Barj Dhahan is the founder of The Dhahan Prize, the world’s signature prize for Punjabi Literature, awarding $45,000 CAD each year to newly-published Punjabi novels and short stories.
Seventy-five years ago today, India and Pakistan were carved out of British India into independent countries. Regions of Punjab and Bengal were cut into parts of India and Pakistan. The Radcliffe Line drawn by the British as the new boundary sliced through the heart of Punjab. It led to the largest forced migration and displacement of people in history.
Nearly 14 million were forced out of their homes and villages, based on their religion. Upwards of two million lost their lives. Unspeakable horror of rape, mutilation, abduction and killings marked the days before and after Independence. It was a tragedy beyond comprehension. Punjabi Sikhs, Muslims, and Hindus, as well as Bengali Muslims and Hindus, suffered the most.
The long-term impact of Partition on Punjabis and Bengalis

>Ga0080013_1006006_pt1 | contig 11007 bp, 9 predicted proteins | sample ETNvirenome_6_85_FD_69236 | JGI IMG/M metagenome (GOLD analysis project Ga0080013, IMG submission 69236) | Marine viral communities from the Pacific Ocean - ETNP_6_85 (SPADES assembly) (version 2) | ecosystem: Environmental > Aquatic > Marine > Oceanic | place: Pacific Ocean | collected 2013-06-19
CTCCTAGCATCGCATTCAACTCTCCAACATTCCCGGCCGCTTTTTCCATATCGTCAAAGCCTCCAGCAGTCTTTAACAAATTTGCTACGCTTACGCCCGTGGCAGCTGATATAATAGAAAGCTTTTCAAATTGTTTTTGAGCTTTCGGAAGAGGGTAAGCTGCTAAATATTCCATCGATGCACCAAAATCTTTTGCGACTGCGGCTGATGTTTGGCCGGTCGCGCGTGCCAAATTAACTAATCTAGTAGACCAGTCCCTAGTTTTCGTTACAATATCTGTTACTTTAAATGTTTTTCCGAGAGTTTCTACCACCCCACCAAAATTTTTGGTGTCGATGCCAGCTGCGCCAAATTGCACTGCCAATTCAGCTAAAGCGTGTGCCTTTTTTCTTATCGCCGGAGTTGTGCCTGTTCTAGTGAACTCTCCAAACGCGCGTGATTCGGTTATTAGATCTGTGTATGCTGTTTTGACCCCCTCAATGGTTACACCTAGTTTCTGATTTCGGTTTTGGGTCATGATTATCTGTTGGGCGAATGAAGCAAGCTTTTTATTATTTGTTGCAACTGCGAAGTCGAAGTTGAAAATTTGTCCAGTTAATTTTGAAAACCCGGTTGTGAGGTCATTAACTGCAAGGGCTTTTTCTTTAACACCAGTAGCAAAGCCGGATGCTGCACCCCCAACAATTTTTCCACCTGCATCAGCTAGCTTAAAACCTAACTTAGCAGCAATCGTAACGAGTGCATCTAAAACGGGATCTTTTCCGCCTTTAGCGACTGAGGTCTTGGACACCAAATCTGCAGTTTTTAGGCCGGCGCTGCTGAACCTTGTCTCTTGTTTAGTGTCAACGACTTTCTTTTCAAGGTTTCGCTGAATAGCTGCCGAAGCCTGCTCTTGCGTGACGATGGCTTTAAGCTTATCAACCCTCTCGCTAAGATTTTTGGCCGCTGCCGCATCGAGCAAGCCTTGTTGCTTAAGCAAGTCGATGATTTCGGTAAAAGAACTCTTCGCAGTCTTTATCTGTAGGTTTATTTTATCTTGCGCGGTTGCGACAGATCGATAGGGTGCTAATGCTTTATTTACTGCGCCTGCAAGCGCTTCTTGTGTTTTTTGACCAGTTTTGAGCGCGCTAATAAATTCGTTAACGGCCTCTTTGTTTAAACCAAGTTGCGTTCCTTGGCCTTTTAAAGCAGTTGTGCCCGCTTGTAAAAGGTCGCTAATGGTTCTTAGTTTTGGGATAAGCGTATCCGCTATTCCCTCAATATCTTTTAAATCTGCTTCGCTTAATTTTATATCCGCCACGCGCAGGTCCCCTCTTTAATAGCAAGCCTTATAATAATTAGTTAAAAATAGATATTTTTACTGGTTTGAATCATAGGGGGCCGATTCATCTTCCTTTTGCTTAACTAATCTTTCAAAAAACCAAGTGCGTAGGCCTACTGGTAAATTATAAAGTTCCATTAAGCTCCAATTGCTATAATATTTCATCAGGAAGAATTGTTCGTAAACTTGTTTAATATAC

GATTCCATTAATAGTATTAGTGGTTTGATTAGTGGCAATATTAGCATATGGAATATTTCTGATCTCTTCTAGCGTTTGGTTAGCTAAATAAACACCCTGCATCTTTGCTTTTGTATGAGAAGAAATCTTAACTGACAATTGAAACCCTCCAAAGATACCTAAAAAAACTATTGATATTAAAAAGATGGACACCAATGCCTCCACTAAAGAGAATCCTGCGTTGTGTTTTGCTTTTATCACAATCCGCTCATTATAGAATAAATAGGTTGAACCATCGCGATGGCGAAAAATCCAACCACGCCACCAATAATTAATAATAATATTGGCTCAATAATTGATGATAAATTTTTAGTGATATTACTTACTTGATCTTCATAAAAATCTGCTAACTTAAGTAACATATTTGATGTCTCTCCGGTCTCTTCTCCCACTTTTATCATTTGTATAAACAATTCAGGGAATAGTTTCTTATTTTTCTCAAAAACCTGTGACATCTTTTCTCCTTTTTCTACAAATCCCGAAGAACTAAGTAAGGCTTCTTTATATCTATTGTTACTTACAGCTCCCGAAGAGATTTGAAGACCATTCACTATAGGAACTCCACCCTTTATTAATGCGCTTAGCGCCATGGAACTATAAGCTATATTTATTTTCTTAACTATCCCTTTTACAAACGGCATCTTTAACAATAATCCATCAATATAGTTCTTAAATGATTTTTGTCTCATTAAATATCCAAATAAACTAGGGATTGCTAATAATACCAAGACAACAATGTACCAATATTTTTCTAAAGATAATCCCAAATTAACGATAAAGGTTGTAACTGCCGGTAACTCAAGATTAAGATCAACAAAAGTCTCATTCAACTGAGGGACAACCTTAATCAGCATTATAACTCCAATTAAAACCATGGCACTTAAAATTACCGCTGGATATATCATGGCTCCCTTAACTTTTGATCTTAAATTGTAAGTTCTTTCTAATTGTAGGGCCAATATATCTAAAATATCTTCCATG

On the one hand, every August we celebrate the independence of sovereign peoples from British rule.
On the other hand, no one with roots from Punjab, Pakistan or Bangladesh can escape the ripple effects that Partition had on our families. We are filled with mixed feelings of pride, and also regret, since unfortunately, the two events happened at the same time.
My own mother was a young, married woman nursing her first child when rumours of division spread. Violence erupted first in large cities. It then spread to villages. Our village of Dhahan was about 120 kilometres from the dividing line of what is now two separate countries. Punjabi Muslims in the region began to pack up and head towards Pakistan.